Shimmering, pale green peridot, often called the evening emerald, is a gemstone commonly associated with spirituality and expression. The word "peridot" is pronounced as pear-ah-dough by some and as pear-ah-dote by others. While both pronunciations are found in the dictionary, the actual word of origin for peridot is from the French word peritôt, meaning unclear, because of the numerous inclusions and internal fractures often found within peridot gemstone beads. Chrysolite, an older German word, was also used to describe it before the word peridot was applied to all gem quality peridot stones.
Sometimes referred to as olivine, it is only found in one color--green. This uncommon green color is best known simply as peridot green and it varies from olive to brownish green. This green was highly prized by ancient admirers because it was often thought to be emerald, which is one of the greatest compliments peridot could ever receive. It is the national gem of Egypt, and the ancient Egyptians knew it as the gem of the sun. In fact, jewelry historians are now convinced that some, if not all, of the emeralds that Cleopatra was famous for wearing were not actually emeralds but deep green peridot stones from Egypt.
Peridot has been written about extensively throughout history. In Ancient times, peridot stones were used for talismans featuring carved donkeys for spiritual enhancement and carved vultures for controlling the four winds and evil spirits. Ancient Egyptian papyrus scrolls record the mining of peridot as early as 1500 B.C. on Topazo Island, now called St. John's Island, in the Egyptian Red Sea. The island's exact whereabouts became a mystery for several centuries until being rediscovered in 1905 because navigators found it difficult to find it as it was often shrouded in an impenetrable thick fog.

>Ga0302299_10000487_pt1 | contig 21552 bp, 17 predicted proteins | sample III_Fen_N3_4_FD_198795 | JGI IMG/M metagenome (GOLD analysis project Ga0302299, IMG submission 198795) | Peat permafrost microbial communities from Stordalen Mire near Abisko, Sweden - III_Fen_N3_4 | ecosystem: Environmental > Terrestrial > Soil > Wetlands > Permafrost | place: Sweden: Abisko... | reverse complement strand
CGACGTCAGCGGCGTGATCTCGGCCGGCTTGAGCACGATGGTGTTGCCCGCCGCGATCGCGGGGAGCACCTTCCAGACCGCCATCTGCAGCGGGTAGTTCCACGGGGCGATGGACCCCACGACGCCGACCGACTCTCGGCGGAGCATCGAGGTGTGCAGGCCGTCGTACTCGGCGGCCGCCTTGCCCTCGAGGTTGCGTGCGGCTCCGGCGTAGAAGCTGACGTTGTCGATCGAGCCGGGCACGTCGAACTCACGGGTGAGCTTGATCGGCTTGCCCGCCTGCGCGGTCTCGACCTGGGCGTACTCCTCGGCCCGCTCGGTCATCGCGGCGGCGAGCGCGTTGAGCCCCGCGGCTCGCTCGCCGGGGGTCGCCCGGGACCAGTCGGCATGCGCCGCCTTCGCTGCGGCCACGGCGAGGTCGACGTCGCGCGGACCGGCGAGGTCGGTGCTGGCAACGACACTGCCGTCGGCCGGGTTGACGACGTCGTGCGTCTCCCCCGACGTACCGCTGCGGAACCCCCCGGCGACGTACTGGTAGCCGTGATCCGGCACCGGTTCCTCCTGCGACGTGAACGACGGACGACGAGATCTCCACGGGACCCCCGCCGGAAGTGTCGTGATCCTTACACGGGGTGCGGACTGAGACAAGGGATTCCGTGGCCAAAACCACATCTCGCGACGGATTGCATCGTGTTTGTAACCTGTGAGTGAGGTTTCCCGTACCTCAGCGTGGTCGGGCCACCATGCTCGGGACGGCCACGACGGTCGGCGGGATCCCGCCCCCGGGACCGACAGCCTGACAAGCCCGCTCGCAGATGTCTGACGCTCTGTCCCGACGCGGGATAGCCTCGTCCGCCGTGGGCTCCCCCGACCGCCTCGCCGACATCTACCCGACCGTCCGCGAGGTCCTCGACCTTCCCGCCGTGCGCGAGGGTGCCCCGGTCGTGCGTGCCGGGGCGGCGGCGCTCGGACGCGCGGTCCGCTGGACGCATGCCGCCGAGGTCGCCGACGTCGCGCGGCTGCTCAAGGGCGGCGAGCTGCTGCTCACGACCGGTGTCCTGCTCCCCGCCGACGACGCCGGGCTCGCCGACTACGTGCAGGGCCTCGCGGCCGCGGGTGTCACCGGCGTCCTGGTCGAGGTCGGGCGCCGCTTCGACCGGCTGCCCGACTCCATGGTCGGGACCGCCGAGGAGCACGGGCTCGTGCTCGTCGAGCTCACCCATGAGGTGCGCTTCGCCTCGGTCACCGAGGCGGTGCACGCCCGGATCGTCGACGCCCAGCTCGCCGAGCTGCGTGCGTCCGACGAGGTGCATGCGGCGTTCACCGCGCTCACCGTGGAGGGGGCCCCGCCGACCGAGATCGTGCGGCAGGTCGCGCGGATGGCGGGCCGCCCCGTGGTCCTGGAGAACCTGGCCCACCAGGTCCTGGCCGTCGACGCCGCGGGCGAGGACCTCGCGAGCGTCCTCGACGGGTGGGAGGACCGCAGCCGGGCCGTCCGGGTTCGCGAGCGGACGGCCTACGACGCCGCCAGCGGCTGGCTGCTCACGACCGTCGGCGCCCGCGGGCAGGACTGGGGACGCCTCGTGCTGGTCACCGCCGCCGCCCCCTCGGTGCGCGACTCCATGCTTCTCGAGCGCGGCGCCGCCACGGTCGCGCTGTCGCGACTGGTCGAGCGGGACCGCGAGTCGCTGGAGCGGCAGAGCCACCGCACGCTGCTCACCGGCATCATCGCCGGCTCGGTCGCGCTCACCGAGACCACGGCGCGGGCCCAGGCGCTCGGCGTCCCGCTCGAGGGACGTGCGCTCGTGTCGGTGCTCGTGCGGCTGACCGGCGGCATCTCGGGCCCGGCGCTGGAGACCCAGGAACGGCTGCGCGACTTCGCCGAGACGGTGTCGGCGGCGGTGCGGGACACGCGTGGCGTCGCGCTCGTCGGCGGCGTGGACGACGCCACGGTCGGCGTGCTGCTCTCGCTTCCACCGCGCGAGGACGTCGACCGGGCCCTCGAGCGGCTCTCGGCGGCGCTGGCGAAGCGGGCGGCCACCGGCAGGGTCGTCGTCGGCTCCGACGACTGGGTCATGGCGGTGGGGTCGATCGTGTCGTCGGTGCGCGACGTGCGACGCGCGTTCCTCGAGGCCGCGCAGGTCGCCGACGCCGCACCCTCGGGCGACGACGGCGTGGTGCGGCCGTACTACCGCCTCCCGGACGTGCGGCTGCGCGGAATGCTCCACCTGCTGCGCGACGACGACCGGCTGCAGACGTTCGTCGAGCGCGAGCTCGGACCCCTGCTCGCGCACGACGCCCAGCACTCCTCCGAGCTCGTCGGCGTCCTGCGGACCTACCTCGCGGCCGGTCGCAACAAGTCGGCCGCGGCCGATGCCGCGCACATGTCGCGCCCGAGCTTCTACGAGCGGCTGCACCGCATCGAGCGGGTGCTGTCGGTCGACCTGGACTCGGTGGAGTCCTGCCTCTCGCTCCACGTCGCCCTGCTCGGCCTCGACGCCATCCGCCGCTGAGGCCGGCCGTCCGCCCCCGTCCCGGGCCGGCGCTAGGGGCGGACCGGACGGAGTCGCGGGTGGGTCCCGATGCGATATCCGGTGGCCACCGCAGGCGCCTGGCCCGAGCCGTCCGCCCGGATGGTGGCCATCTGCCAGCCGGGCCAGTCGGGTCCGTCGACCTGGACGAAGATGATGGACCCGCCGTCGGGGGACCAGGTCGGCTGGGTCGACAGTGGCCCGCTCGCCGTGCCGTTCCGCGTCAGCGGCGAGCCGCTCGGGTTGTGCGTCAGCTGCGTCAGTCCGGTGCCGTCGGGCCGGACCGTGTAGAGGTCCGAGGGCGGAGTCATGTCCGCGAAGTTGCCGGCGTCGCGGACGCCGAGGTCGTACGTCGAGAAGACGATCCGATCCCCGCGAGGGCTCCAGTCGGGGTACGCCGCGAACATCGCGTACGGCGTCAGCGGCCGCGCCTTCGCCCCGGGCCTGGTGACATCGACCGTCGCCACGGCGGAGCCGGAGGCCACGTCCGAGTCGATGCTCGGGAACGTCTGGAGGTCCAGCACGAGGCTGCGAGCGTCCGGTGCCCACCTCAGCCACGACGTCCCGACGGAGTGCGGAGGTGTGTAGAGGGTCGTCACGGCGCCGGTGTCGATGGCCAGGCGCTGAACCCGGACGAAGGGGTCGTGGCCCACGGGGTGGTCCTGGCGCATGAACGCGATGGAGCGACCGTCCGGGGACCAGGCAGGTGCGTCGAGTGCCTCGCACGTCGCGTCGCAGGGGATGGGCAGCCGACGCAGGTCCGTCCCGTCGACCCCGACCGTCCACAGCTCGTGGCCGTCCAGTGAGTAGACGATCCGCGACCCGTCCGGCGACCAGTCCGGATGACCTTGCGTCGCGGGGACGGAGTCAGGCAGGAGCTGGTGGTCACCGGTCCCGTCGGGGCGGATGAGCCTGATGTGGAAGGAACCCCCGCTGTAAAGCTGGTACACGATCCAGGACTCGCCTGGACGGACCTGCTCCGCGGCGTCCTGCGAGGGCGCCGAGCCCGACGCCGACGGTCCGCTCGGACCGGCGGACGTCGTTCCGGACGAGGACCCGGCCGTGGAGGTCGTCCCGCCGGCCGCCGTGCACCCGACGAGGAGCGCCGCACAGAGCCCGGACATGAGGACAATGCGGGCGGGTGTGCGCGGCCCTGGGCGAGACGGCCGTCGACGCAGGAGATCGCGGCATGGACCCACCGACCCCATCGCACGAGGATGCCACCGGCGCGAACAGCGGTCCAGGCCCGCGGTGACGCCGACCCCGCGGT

Legend says that royal patrols that guarded the entire island were to execute trespassers while protecting the miners from thieves. The miners would collect the gems for the Pharaoh's burial treasury during all hours of the day and night for it was said that the peridot crystals would radiate in the darkness of night by the light of the lamps they carried. The miners would mark the spot where they saw the glowing gems and then return to retrieve them the next morning.
In the middle ages, European emissaries brought back large quantities of peridot stones from their travels to foreign lands and decorated their churches and robes with them. One of these large peridot gems adorns the shrine of the Three Holy Kings in the cathedral at Cologne, and for centuries was believed to be an emerald but has recently been identified as peridot. Peridot, also known to ancient Hebrews, is listed in the bible as one of the stones used in Aaron's breastplate and as one of the layers in the foundation of the city of New Jerusalem.